In the midst of the preventive measures taken by governments in Latin America, due to the COVID-19 pandemic, animals such as cougars, foxes, dolphins, marsupials, opossums, wild boars, monkeys, ducks, turkeys, and birds have been seen on the beaches and in the main cities of different countries.
And it is that one of the measures taken to combat the pandemic is quarantine, that is, there are no longer people circulating on the streets and avenues of cities. That is why several species of animals have been seen wandering around urban spaces without worries.
But we must be clear about one thing: it is not they that invade our spaces; it is we who for years have been reducing their natural habitat. And now that we don’t, they to return into their former territories.
Returning to its natural habitat.
In the same case of urban areas, the arrival of seabirds, dolphins and sea lions, even whale sharks have also been observed on beaches. All this has been documented in social networks where netizens express phrases such as: “the return of fauna to the places that humans took from them.”
In Costa Rica, due to the absence of boats circulating in the coast of the Limón province, three manatees were observed; the images were recorded near the so-called “Pier 70”, in front of the Vargas Park. These docile animals had not been seen for a long time in this area.
Alexánder Gómez, manatee specialist at the National University (UNA) stated, “We believe that the current situation in the country at the moment, about the Coronavirus, has reduced the presence of boats in the coastline, thus manatees, finding warm and calm waters are once again mobilizing near the shore.”
In Costa Rica, the largest manatee populations are concentrated in Barra del Colorado, Tortuguero, and the South Caribbean. It is worth mentioning that this species is in danger of extinction and, therefore, its sighting is very difficult. Also, since 2014, they are considered a national symbol in Costa Rica.
For her part, Grace Wong, a biologist at the National University of Costa Rica and an expert in wildlife, ensures that animals perceive that something is happening in their environment, that in a certain way there is no longer so much risk and that is why they are encouraged to explore. This type of fauna usually “is present in urban areas where there are patches of forest, ecological corridors and they go beyond the limits they previously perceived.”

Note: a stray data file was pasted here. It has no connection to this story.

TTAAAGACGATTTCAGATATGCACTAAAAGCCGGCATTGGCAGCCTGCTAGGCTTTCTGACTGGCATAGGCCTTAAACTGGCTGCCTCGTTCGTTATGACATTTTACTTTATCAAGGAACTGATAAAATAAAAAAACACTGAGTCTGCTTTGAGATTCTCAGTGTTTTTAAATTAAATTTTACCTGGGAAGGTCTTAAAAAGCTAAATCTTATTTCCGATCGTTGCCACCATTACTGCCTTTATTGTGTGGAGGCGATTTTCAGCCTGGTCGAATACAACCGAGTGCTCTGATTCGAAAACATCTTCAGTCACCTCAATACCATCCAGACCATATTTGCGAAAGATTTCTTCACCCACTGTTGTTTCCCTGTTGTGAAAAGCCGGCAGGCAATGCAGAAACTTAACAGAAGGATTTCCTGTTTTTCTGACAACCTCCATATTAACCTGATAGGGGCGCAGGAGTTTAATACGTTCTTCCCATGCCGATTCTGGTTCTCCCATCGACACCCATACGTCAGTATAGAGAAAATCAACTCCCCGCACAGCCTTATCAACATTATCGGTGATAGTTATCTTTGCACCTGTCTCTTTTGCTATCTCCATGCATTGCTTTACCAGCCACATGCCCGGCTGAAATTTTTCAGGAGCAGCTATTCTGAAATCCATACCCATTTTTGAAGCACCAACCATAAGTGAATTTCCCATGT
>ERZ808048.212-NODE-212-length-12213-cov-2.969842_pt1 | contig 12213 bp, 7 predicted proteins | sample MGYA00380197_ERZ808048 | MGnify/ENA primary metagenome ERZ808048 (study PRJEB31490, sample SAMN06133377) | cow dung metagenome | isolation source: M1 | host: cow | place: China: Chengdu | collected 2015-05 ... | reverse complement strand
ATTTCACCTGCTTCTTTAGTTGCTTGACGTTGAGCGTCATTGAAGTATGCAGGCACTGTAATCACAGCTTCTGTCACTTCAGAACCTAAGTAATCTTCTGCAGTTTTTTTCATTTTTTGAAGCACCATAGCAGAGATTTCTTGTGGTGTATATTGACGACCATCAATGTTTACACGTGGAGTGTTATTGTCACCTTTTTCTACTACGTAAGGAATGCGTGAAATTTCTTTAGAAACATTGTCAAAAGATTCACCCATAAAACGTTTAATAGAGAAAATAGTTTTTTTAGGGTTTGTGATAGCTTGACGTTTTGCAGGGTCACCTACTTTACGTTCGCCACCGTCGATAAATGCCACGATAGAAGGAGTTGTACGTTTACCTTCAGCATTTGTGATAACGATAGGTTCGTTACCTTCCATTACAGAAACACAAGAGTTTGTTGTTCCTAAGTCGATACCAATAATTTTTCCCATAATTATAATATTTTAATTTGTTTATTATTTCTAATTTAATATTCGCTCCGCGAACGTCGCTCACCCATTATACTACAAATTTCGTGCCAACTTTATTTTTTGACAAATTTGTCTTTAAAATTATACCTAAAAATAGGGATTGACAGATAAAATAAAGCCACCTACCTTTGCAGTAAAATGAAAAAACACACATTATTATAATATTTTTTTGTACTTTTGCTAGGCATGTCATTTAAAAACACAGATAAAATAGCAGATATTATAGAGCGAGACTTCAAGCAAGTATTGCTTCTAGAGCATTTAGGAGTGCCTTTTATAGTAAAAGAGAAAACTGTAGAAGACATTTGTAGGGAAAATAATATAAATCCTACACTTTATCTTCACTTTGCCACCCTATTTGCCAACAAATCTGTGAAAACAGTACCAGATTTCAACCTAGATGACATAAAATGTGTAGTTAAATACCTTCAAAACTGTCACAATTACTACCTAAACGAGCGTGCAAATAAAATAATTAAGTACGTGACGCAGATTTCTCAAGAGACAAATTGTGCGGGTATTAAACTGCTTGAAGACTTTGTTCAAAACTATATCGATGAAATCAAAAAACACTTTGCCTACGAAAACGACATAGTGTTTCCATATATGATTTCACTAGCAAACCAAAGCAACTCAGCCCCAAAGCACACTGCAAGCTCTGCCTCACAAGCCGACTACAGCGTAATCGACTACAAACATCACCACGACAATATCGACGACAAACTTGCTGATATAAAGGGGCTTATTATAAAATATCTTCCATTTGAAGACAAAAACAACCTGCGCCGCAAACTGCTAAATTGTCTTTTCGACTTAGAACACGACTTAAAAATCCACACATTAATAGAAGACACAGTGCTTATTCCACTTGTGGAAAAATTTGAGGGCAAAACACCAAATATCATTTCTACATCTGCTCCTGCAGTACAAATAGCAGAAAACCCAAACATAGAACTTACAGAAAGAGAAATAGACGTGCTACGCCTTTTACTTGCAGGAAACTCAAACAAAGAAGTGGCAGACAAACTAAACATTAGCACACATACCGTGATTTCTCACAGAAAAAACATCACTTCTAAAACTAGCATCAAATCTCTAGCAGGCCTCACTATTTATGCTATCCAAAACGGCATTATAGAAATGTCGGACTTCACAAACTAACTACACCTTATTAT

Walking around in big cities.
In the case of large cities, experts point out that animals take advantage of the solitude of some streets to go around freely. One of the most emblematic cases was that of a puma (Puma concolor) in Santiago de Chile. While these big cats could eventually be seen in outlying neighborhoods, the city’s curfew has allowed the animal to be seen on more central streets. According to the authorities of that country, the cougar came down from one of the hills near Santiago in search of food. The one-year-old animal weighing 35 kilos was captured and taken to the zoo where veterinary tests are being performed.
In the case of Colombia, the authorities reported the presence of a fox (Cerdocyon miles) that appeared in a residential complex in the north of the Colombian capital. The area where the fox was observed is located near the eastern hills of Bogotá, a protected natural area very close to the city.
Likewise also in Colombia, an opossum with its young was viewed in the streets of Neiva, in broad daylight, although it is usually an animal active at night. Likewise, dolphins approach the coastline, as it was not seen for a long time, to the bay of Cartagena and seabirds to the beach of El Rodadero in Santa Marta, in the Colombian Caribbean.
Finally, it is important to know that this phenomenon can occur or rather be perceived, more easily thanks to the restrictive measures that governments have taken to stop the expansion of COVID-19. You should not touch or capture any of these wild animals; the idea is to call the competent agencies.